"When the rider hands off the mail, you both yell, ‘Hashknife,' and you ride like the wind," Jackman said.
The hashknife was a tool originally used by chuck wagon cooks to cut meat for hash. The hashknife brand originated in Texas as the identification for the Aztec Land and Cattle Company, which moved to Holbrook in 1886. Later, in 1957, the Navajo County Sheriff's Posse retained limited use of the brand, which now identifies the Pony Express, many of whose members are in the Hashknife Sheriff's Posse.
Every year the riders are officially sanctioned by the U.S. Postal Service to re-enact the ride.
Special envelopes are sold by the riders at all Hashknife Pony Express events for $1 and are also available at the Payson Post Office and Rim Country Regional Chamber of Commerce.
The trifold envelope has a picture of a rider, a brief history and plenty of room for a personal message. Letters are hand-stamped with the official ride logo, a treasured cachet coveted by stamp collectors around the world.
Tickets for the dinner can be purchased at the casino gift shop, Ox Bow Saloon, or the Rim Country Regional Chamber of Commerce office. For more information, call the chamber at 474-4515 or Jackman at 238-0090.
48th Annual Hashknife Pony Express Schedule of Events
Friday, Jan. 27
5:30 p.m. to 7:30 p.m.
Meet and Greet the Hashknife Gang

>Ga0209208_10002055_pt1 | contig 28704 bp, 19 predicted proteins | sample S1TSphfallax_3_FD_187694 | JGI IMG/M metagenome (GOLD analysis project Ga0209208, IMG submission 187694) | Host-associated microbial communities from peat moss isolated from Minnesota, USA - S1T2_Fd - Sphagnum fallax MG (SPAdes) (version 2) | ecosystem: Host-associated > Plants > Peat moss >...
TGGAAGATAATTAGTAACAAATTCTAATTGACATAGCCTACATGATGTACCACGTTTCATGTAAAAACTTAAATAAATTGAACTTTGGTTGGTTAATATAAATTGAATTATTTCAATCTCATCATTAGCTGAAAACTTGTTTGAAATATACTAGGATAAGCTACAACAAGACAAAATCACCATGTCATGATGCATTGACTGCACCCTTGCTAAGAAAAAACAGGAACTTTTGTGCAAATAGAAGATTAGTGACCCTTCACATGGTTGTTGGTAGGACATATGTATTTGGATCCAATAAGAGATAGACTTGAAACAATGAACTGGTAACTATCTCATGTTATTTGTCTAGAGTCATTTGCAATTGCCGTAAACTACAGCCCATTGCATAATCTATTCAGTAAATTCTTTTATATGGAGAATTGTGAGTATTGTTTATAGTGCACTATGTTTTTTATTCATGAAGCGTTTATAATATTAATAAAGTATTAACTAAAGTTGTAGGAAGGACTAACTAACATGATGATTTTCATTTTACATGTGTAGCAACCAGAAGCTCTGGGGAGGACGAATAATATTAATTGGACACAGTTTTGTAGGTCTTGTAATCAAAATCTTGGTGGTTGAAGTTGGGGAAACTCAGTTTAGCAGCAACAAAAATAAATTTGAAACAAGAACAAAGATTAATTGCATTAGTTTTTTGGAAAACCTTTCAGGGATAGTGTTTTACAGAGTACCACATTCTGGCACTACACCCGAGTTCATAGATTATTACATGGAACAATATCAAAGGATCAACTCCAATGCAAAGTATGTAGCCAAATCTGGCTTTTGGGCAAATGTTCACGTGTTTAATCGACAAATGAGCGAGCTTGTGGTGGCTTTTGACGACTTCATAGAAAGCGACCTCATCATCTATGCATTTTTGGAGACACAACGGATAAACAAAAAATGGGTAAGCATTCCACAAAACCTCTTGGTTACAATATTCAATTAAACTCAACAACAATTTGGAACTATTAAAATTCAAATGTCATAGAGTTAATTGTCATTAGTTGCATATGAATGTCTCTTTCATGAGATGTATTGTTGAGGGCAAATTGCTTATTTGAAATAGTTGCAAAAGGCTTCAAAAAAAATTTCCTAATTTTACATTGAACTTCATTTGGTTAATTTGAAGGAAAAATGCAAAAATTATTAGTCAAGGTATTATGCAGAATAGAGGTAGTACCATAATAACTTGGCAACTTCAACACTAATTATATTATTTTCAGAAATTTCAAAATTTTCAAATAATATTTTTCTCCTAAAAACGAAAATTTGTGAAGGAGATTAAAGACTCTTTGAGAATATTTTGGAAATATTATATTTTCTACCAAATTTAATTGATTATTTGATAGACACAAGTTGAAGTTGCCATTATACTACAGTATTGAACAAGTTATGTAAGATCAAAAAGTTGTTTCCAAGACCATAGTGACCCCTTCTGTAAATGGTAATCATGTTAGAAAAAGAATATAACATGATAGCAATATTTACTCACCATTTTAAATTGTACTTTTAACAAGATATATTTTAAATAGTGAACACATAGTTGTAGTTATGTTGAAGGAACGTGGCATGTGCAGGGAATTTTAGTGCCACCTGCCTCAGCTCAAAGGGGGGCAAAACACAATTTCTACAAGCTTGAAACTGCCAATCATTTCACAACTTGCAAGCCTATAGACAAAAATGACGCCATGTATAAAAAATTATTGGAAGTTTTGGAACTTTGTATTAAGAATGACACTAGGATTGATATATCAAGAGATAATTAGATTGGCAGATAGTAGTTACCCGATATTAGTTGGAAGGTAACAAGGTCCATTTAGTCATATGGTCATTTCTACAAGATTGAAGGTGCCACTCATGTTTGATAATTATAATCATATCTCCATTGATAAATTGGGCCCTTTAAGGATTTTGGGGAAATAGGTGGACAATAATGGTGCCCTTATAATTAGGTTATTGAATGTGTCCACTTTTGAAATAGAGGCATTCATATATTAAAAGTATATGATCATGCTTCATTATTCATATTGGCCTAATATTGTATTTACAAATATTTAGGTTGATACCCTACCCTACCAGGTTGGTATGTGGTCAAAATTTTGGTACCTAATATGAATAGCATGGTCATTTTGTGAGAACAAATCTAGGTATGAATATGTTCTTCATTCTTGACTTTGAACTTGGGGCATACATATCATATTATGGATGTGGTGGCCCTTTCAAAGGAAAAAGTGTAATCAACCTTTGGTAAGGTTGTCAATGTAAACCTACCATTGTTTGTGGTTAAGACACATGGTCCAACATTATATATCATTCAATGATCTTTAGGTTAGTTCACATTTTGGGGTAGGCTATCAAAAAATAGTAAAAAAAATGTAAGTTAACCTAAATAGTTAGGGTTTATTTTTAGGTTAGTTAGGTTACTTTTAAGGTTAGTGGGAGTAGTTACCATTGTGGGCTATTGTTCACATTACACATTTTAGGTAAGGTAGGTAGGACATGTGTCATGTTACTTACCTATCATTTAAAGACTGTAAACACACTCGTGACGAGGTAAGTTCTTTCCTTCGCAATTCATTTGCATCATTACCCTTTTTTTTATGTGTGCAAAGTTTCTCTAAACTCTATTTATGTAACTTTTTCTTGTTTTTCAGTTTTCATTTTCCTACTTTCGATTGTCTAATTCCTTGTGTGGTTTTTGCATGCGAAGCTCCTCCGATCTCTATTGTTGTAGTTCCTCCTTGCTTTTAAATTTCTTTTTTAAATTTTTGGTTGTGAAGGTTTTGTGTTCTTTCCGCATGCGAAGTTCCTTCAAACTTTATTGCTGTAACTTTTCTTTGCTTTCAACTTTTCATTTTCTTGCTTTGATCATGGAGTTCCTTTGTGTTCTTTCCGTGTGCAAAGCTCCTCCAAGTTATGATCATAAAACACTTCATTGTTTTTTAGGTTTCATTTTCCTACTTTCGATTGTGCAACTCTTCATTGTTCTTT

Mazatzal Casino Bingo Hall
Wednesday, Feb. 1
8 a.m. - Riders begin relay mail run, Holbrook Post Office
2 p.m. to 3 p.m. - Riders arrive in Christopher Creek
4 p.m. - Riders arrive in Pine
4:45 p.m. - Riders arrive at Payson Post Office
6:30 p.m. - Annual Hashknife dinner, Mazatzal Casino, Tickets: $20
Thursday, Feb. 2
10 a.m. - Riders depart Payson Post Office
Friday, Feb. 3
Noon - Mail arrives, Scottsdale Osborn Post Office
1 p.m. - Riders' lunch, Rusty Spur Saloon in Scottsdale
Saturday, Feb. 18
10 a.m. - Parada del Sol, Scottsdale Rd. from Oak to Indian School
Noon - Riders' lunch, Dirty Drummer in Scottsdale
Students to sing ‘Hashknife Pony Express Song'
This song was written by Trina Gunzel, Julia Randall Elementary School teacher, Feb. 2, 2005.
It is dedicated to the Navajo County Sheriff's Posse "Hashknife" Pony Express Riders.
(Sung to the tune of "Old MacDonald had a Farm.")
In January of 1958,
The Hashknife Pony Express began.
Yippee, caya, oh!
The riders are official
Yippee, caya, oh!
They pass the mail at one
Yippee, caya, oh!
All the way from Holbrook
Yippee, caya, oh!
With a clop, clop, here.
And a clop, clop, there.
Here a clop,
There a clop,
Everywhere a clop, clop.
There go the Pony Express riders...
Last year ELL (English Language Learner) program instructor Trina Gunzel took the background information out of the pony express letters.
"I wanted to teach my students about the pony express so I used the song to teach them some concepts," Gunzel said.
"We presented the Hashknife Pony Express a large matted poster of the song when we sang it to them last year.
"They called and invited us back to sing ... the students are very excited."
Gunzel and about 40 students from Julia Randall Elementary School would like to invite the community to sing with them at 4:45 p.m. Feb. 1 when the Hashknife riders pick up mail from the Payson post office, located at 100 W. Frontier St.